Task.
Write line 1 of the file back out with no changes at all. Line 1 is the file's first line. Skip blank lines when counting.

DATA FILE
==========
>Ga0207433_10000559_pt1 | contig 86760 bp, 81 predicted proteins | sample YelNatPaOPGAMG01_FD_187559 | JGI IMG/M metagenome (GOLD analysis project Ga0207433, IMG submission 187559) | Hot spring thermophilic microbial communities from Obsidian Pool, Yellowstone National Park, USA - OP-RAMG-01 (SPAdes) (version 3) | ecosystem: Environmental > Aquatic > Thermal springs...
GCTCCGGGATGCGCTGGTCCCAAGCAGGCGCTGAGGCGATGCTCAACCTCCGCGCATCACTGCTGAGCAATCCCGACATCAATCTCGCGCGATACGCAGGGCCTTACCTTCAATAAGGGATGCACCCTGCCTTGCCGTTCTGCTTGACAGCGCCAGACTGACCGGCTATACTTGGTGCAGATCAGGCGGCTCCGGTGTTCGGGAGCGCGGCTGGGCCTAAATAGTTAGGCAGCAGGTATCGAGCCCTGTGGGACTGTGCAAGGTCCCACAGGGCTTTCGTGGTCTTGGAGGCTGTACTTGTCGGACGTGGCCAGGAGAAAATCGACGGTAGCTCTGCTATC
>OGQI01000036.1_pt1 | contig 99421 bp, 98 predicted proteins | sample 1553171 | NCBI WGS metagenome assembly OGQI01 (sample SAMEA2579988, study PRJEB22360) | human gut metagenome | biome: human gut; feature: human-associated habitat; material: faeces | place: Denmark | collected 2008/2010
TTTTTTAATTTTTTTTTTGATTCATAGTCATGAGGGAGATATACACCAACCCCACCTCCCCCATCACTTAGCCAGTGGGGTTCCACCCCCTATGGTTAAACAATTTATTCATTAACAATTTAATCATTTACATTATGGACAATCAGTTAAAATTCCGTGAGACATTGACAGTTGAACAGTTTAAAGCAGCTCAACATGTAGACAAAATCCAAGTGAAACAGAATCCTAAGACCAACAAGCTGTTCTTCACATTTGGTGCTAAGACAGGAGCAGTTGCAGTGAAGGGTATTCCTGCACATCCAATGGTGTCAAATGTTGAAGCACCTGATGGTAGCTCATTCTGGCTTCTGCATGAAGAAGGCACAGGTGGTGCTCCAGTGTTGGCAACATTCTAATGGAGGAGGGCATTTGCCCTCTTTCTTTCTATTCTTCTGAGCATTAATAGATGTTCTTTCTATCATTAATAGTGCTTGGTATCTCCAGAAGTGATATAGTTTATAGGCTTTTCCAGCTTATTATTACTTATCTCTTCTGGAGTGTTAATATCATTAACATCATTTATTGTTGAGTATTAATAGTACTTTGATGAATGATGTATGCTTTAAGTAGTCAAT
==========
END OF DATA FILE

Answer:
>Ga0207433_10000559_pt1 | contig 86760 bp, 81 predicted proteins | sample YelNatPaOPGAMG01_FD_187559 | JGI IMG/M metagenome (GOLD analysis project Ga0207433, IMG submission 187559) | Hot spring thermophilic microbial communities from Obsidian Pool, Yellowstone National Park, USA - OP-RAMG-01 (SPAdes) (version 3) | ecosystem: Environmental > Aquatic > Thermal springs...